Silt-area medical marijuana growing facility OK’d
A medical marijuana growing operation on Silt Mesa has been cleared by the Garfield County commissioners to proceed in obtaining its state licensing.
But Green Natural Solutions Inc. of Glenwood Springs, the operators of the leased growing facility at 4501 Silt Mesa Road, may need to reapply for verification that a currently unused greenhouse at the site also existed before a June 2010 county moratorium on medical marijuana facilities.
Two growing operations in Garfield County are used to supply Green Natural’s downtown Glenwood Springs dispensary.
One, located in Spring Valley, was verified by the Garfield Board of County Commissioners (BOCC) last month as having been in existence before the two-year moratorium was put in place.
The moratorium was lifted in July of this year, after the county adopted new regulations for medical marijuana growing operations in unincorporated parts of the county. The rules now limit facilities to industrial zone districts, unless they existed in other areas prior to the moratorium.
Commissioners wanted more proof that Green Natural’s Silt Mesa facility also was in existence before that time. That evidence was provided by co-owner Shalynn Hofert at the regular BOCC meeting in Carbondale on Monday, warranting the commissioners’ OK.
But the manager of Green Natural’s two growing operations, Justin Rambo, also said they eventually plan to utilize the greenhouse that’s on the Silt Mesa site.
The problem is, it wasn’t listed in the original verification application as part of the operation, county officials pointed out at the Monday meeting.
The new zoning rules prohibit the expansion of pre-existing facilities in zones where they are no longer allowed. That includes the rural/residential zoning on Silt Mesa.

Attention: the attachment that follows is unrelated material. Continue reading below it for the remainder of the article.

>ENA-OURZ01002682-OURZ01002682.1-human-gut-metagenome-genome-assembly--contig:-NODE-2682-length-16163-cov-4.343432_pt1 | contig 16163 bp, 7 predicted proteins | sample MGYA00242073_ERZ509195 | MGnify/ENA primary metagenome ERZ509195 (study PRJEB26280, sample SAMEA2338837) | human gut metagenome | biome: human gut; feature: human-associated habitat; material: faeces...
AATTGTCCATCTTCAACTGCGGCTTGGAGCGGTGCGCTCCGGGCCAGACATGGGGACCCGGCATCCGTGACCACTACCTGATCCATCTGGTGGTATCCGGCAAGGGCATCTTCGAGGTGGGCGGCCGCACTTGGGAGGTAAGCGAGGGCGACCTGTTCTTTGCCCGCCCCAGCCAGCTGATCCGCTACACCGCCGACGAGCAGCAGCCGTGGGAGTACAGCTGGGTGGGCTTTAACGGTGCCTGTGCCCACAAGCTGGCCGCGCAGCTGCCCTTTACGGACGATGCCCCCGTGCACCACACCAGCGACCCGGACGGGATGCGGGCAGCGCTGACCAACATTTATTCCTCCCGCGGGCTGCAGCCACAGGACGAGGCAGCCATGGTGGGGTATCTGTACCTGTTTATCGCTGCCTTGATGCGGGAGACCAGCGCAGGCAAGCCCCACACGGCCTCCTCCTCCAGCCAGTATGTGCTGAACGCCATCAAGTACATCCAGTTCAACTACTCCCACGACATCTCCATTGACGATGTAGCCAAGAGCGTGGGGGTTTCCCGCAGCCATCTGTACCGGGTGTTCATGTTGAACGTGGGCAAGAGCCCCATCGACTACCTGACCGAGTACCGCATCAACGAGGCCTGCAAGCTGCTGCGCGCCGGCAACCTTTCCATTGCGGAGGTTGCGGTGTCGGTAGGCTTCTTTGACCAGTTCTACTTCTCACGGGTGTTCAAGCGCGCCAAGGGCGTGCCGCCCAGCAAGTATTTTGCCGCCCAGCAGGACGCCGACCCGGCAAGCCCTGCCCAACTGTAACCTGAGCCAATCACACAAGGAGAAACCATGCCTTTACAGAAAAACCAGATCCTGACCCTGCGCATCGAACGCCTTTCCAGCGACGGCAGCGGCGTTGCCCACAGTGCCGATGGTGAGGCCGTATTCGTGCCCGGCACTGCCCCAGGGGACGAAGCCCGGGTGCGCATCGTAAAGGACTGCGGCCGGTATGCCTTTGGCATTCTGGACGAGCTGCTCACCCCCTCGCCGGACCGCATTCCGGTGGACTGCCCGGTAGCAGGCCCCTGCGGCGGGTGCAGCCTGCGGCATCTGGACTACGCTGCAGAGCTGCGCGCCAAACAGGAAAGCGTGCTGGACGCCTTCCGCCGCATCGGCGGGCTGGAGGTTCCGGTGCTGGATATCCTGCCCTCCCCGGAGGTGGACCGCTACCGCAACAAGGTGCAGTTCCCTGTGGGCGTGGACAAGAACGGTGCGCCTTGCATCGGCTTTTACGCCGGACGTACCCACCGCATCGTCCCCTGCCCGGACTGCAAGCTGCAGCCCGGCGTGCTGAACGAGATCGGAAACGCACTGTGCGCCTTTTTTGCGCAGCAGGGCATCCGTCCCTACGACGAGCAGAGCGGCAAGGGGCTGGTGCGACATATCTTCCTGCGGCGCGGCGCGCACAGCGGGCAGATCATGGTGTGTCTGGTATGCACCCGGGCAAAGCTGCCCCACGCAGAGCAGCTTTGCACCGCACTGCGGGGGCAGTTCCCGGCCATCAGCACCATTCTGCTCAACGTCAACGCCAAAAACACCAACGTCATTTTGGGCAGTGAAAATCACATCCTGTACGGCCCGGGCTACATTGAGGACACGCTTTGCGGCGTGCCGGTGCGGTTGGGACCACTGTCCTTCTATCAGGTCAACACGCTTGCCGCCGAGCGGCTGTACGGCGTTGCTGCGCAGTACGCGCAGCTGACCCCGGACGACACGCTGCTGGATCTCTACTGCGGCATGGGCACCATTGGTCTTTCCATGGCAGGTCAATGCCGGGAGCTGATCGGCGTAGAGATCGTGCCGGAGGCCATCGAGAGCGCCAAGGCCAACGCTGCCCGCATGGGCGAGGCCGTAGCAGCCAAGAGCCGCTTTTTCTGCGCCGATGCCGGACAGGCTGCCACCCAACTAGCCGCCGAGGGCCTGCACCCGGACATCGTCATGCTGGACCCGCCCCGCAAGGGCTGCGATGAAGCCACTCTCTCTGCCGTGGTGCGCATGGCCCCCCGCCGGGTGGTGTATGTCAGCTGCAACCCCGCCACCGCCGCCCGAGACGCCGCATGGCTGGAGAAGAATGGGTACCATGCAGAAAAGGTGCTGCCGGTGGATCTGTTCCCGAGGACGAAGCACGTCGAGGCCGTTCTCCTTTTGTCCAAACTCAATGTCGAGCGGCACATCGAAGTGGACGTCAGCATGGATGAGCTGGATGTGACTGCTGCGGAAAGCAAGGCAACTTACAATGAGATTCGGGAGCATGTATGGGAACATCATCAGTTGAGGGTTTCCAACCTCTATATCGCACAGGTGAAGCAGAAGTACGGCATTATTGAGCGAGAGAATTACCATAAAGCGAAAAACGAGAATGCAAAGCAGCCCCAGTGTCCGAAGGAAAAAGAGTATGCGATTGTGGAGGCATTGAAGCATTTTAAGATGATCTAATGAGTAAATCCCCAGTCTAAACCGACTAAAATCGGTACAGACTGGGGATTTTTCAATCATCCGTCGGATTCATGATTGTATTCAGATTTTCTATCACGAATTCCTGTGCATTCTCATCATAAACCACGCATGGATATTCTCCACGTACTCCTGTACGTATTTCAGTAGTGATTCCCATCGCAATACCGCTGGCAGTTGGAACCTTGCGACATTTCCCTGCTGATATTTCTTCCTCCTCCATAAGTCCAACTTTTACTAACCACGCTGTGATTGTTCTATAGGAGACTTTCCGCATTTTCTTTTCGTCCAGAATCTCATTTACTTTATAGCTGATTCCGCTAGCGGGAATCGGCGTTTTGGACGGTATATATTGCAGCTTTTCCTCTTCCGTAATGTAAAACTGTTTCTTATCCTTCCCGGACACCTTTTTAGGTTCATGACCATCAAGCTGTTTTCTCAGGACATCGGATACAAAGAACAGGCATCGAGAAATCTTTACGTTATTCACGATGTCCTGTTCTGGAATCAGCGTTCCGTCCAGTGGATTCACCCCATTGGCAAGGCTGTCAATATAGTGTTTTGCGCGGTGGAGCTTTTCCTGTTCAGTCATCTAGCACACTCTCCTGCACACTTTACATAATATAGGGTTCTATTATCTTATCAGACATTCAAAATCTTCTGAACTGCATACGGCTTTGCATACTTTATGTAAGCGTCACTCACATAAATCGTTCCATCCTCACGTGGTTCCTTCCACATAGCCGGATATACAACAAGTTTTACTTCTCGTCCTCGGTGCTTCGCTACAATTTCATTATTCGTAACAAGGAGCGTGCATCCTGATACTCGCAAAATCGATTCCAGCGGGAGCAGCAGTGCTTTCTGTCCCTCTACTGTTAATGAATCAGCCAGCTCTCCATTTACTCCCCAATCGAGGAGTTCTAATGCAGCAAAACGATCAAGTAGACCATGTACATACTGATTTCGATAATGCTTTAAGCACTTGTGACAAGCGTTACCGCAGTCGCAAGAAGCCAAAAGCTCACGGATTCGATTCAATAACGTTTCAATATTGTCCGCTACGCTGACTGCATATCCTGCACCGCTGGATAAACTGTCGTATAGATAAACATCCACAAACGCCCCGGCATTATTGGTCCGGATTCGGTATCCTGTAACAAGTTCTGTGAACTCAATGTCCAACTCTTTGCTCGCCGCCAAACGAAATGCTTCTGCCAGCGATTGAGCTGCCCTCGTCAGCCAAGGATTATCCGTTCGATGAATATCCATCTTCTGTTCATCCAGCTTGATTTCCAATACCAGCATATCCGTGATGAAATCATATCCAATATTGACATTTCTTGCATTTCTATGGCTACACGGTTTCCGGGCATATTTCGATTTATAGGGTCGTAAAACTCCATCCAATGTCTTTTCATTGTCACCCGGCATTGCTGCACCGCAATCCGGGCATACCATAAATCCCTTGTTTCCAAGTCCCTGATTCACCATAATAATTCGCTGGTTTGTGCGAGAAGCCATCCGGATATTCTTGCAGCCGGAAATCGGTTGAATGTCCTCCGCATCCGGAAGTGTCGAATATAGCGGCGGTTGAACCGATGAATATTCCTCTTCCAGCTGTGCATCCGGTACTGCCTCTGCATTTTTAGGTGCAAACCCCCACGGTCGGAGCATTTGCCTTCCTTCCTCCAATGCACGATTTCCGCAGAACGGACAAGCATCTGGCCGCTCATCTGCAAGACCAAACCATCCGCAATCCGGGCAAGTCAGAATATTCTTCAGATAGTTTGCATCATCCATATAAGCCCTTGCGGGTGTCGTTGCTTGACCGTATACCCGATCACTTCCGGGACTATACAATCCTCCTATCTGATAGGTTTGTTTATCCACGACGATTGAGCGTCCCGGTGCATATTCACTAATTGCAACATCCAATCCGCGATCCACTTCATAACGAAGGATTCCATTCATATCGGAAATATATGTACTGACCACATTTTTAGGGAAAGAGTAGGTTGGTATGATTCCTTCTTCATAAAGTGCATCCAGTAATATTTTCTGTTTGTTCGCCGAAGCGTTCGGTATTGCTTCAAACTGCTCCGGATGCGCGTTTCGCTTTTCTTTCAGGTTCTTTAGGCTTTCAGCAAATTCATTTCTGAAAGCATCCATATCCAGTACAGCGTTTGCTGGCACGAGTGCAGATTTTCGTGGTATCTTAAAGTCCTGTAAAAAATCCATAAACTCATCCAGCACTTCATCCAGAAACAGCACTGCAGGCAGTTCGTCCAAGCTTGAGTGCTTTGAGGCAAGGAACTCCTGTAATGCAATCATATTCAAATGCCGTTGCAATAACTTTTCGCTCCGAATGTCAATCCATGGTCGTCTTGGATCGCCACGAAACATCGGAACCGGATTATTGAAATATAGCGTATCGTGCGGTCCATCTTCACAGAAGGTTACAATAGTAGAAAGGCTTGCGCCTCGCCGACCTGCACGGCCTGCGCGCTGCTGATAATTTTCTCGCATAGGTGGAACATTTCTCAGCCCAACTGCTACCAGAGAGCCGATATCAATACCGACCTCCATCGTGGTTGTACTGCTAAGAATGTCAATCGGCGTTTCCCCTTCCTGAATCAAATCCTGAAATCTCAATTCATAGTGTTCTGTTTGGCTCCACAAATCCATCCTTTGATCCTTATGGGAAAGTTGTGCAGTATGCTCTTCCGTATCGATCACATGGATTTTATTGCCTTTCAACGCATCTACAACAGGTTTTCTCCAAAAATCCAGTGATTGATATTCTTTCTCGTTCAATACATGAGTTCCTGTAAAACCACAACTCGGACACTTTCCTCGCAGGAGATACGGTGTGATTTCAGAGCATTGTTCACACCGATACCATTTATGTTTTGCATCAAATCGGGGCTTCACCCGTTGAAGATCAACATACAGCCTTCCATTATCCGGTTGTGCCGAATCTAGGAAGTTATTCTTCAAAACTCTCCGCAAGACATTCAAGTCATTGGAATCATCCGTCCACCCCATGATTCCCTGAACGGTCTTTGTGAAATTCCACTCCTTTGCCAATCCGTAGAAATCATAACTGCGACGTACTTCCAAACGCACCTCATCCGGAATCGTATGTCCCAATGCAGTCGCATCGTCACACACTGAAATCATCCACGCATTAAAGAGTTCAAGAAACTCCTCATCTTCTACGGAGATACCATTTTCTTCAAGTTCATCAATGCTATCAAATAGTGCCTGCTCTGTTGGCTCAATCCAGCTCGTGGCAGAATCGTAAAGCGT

Any expansion would mean the facility would be out of compliance, acting county attorney Carey Gagnon advised the commissioners.
“They would have to come back with a new land-use application,” she said. But, that would then raise the question of whether it’s still a pre-existing, nonconforming use, she also said.
The other option is for Green Naturals to reapply for verification that the facility existed before the moratorium, but this time with the inclusion of the greenhouse.
“So the decision is to reapply, or throw away the six figures we’ve put into this operation?” Rambo asked of the commissioners.
Rambo said the county planning department never asked for a formal site plan as part of the original application. Otherwise, the greenhouse would have been included, he said.
Rambo also said when growing operations first started to be established in Garfield County, he was advised by county officials that it was an agricultural business. So, the rural zone district seemed appropriate at the time, he said.
“I have a problem with this whole process,” Rambo said.
County verification of pre-existing medical marijuana facilities is now required when businesses apply to state regulators for permits. New operations come under the county’s new zoning regulations.
In addition to being limited to industrial zones, growing facilities can be no closer than 1,000 feet from schools, day care centers, parks, churches and public buildings. They are also restricted to supplying only dispensaries located within Garfield County.
In November 2010, Garfield County voters were asked to decide three ballot questions related to medical marijuana, which was legalized by Colorado voters in 2001.
Local voters decided to prohibit dispensaries and the manufacture of marijuana-infused products in unincorporated areas of the county. But voters agreed by a small margin to allow growing operations.
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